this year, september means change. change of location, change of weather, change of career. i made the first of many changes to come this fall with a massive transatlantic move. i no longer reside in the sunshine capital of the world (bremen, germany), but i've moved back to the u.s.a and will soon be relocating to northern california. for the moment though, i'm spending some layover time in arizona with my parents, puppies, and 105 degree weather. i don't know about the rest of the country, but tucson has yet to get the memo about autumn. still, i know in my heart of hearts that september ushers in fall, so i'm going to start lobbying the desert, even if it stubbornly resists!
one of the joys of being back in my childhood stomping grounds is purely materialistic: all of my stuff is here! by stuff, i mean anything from to my raggedy old stuffed dog to the cookbook collection that has been growing over the last year, prompted by the founding of this blog. i never bothered schlepping the books with me across the ocean, so when i returned home, it was a lovely sight to see them neatly stacked on my bookshelf, just waiting to be opened.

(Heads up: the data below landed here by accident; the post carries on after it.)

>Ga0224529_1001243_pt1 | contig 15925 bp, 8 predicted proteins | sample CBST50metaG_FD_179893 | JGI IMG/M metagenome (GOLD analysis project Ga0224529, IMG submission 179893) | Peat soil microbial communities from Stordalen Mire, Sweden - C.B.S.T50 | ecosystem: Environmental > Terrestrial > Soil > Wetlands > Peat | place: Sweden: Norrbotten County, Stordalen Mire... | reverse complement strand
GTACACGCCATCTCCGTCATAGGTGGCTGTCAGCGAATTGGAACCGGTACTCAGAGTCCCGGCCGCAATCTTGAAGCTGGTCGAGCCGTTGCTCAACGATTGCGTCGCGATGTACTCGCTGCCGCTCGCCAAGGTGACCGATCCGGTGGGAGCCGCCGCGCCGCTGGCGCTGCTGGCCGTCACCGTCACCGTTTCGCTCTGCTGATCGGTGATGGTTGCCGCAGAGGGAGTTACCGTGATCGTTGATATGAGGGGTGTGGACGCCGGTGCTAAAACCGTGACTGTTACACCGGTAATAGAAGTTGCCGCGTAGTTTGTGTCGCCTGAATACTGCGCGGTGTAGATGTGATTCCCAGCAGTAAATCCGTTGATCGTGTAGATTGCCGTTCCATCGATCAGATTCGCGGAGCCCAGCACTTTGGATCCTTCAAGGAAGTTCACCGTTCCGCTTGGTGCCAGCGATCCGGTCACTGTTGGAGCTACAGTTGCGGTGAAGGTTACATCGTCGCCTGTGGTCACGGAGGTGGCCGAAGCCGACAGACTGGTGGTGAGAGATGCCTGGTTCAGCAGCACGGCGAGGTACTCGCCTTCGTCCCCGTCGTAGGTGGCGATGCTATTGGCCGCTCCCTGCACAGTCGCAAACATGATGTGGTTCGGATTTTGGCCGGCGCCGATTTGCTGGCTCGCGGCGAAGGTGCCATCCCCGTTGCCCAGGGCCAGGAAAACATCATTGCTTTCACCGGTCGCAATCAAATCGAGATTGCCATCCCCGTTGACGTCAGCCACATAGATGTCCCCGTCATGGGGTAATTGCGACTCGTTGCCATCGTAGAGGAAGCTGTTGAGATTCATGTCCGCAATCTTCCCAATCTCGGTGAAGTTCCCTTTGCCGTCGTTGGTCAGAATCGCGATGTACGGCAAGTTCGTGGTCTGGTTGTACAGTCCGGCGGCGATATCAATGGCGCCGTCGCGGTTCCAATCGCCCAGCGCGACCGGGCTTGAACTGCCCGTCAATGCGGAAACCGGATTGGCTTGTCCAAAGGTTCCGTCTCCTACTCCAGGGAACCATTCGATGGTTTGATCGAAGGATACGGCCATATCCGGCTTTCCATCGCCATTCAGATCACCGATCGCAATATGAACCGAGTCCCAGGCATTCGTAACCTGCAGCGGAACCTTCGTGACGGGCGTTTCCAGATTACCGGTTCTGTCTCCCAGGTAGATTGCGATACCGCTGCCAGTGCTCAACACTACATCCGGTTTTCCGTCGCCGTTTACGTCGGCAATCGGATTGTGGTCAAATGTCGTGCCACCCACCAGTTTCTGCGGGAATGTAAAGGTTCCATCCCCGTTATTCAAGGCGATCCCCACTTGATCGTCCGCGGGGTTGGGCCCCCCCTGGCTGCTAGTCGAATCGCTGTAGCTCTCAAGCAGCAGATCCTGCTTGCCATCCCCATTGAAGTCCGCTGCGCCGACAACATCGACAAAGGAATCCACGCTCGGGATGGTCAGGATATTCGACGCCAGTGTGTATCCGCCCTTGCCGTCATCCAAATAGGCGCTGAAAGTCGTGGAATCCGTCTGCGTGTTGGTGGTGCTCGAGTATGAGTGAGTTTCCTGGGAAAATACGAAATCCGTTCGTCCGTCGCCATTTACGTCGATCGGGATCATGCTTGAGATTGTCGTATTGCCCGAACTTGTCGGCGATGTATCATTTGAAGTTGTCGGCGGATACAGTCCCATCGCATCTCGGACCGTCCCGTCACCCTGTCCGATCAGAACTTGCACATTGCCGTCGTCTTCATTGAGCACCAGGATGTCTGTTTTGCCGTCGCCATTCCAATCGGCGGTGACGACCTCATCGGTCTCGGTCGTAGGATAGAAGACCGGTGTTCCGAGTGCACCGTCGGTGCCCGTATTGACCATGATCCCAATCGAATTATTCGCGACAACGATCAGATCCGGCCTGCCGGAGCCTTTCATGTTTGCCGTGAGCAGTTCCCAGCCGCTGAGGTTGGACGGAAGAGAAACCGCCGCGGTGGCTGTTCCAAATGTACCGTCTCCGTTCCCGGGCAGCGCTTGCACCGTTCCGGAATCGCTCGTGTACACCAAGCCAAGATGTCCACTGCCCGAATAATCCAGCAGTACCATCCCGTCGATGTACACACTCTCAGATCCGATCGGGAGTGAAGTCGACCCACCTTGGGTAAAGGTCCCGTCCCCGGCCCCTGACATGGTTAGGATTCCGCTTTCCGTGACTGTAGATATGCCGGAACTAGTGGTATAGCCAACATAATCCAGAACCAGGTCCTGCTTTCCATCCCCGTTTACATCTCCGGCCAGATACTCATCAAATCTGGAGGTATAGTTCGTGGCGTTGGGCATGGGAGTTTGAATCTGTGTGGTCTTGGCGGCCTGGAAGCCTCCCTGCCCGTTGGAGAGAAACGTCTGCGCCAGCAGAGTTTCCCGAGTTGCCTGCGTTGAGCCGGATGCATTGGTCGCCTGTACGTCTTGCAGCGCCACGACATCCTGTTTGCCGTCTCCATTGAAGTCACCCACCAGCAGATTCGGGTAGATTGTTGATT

first on the list: molly katzen's new moosewood cookbook. simple, hearty vegetarian fare. this is one of the few recipe books that isn't filled with pictures that can still make me salivate. her dishes range from light and delicate to rich and decadent, but i decided to kick things off with something in the middle. this loaf is the perfect mildly sweet way to start the day or satisfy a mid-afternoon craving. dried apricots and chopped almonds give it a nice crunch and a beautiful color, and the honey a comforting sweetness. the original recipe calls for 1 teaspoon of orange rind, but i omitted that in favor of an extra teaspoon of vanilla extract. one thing to note is that the loaf is relatively dry, so if you like a gooier bread, try adding in another 1/4 cup honey or tablespoon of butter.
apricot almond bread
from molly katzen's the new moosewood cookbook
1 ½ cups dried apricots, thinly sliced
1 ½ cups water
2 ½ cups flour
1 tsp baking soda
2 tsp baking powder
1 tsp salt
2 tbsp butter, softened
½ cup runny honey
1 egg, beaten
2 tsp vanilla extract
1 cup almonds, chopped
preheat the oven to 350 F. grease a loaf pan.
place apricots and water in a medium-sized pot and bring to a boil. lower the heat, cover, and simmer for about 10 minutes. pour contents into a separate bowl to cool for at least 15 minutes.
combine dry ingredients (except almonds) in a medium-sized bowl.
once the apricot mixture has cooled, pour in the honey and butter in it. beat in the egg and add the vanilla extract.
pour the dry ingredients into the wet (or vice versa!) and add the almonds bit by bit, stirring constantly.
when everything is well mixed, transfer to the prepared baking pan. bake for about 50 minutes, or until a probe comes out clean. let cool for 10 minutes in the pan before attempting to remove. slice and enjoy as is, or with some honey, jam, or condiment of choice.